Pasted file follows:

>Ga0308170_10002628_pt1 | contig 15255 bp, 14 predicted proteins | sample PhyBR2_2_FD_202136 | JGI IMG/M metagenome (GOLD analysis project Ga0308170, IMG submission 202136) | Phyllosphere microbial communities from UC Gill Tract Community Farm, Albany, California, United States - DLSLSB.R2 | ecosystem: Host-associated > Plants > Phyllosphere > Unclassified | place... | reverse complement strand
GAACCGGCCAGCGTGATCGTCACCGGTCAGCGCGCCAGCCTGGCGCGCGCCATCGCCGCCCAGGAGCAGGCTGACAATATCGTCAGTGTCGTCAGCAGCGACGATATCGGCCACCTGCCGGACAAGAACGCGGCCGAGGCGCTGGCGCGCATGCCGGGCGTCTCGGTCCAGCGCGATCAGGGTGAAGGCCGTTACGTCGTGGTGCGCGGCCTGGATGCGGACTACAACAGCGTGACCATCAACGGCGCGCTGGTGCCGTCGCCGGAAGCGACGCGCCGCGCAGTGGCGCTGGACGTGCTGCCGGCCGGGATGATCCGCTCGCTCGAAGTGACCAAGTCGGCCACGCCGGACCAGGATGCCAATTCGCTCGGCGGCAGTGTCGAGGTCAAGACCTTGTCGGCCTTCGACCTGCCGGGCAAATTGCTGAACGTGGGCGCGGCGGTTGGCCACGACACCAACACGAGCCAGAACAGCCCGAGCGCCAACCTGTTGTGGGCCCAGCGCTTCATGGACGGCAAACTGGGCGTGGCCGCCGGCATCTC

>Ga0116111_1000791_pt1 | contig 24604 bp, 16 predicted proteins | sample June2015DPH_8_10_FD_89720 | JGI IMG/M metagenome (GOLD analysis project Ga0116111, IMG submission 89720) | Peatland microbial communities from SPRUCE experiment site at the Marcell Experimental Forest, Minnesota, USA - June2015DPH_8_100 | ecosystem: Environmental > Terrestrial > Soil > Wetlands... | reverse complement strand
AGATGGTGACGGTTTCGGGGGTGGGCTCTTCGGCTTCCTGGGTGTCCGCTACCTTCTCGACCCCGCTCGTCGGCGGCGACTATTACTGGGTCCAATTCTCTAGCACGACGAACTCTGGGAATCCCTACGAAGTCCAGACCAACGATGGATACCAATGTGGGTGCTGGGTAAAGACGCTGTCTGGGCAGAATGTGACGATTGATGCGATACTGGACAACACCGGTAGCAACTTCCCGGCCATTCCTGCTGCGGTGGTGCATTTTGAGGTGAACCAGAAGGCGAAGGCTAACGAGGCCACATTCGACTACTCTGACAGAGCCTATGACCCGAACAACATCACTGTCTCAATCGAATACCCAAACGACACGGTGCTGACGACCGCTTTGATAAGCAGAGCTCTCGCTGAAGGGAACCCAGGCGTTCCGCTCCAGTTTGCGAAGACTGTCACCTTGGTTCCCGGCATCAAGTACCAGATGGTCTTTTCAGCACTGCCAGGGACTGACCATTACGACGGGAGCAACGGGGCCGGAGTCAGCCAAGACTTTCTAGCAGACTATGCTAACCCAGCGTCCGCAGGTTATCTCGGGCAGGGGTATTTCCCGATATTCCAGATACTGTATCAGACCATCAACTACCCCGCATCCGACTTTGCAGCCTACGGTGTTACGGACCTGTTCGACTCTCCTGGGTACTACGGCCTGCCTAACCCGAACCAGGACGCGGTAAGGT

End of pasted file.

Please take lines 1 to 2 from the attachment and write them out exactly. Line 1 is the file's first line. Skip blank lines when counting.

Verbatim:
>Ga0308170_10002628_pt1 | contig 15255 bp, 14 predicted proteins | sample PhyBR2_2_FD_202136 | JGI IMG/M metagenome (GOLD analysis project Ga0308170, IMG submission 202136) | Phyllosphere microbial communities from UC Gill Tract Community Farm, Albany, California, United States - DLSLSB.R2 | ecosystem: Host-associated > Plants > Phyllosphere > Unclassified | place... | reverse complement strand
GAACCGGCCAGCGTGATCGTCACCGGTCAGCGCGCCAGCCTGGCGCGCGCCATCGCCGCCCAGGAGCAGGCTGACAATATCGTCAGTGTCGTCAGCAGCGACGATATCGGCCACCTGCCGGACAAGAACGCGGCCGAGGCGCTGGCGCGCATGCCGGGCGTCTCGGTCCAGCGCGATCAGGGTGAAGGCCGTTACGTCGTGGTGCGCGGCCTGGATGCGGACTACAACAGCGTGACCATCAACGGCGCGCTGGTGCCGTCGCCGGAAGCGACGCGCCGCGCAGTGGCGCTGGACGTGCTGCCGGCCGGGATGATCCGCTCGCTCGAAGTGACCAAGTCGGCCACGCCGGACCAGGATGCCAATTCGCTCGGCGGCAGTGTCGAGGTCAAGACCTTGTCGGCCTTCGACCTGCCGGGCAAATTGCTGAACGTGGGCGCGGCGGTTGGCCACGACACCAACACGAGCCAGAACAGCCCGAGCGCCAACCTGTTGTGGGCCCAGCGCTTCATGGACGGCAAACTGGGCGTGGCCGCCGGCATCTC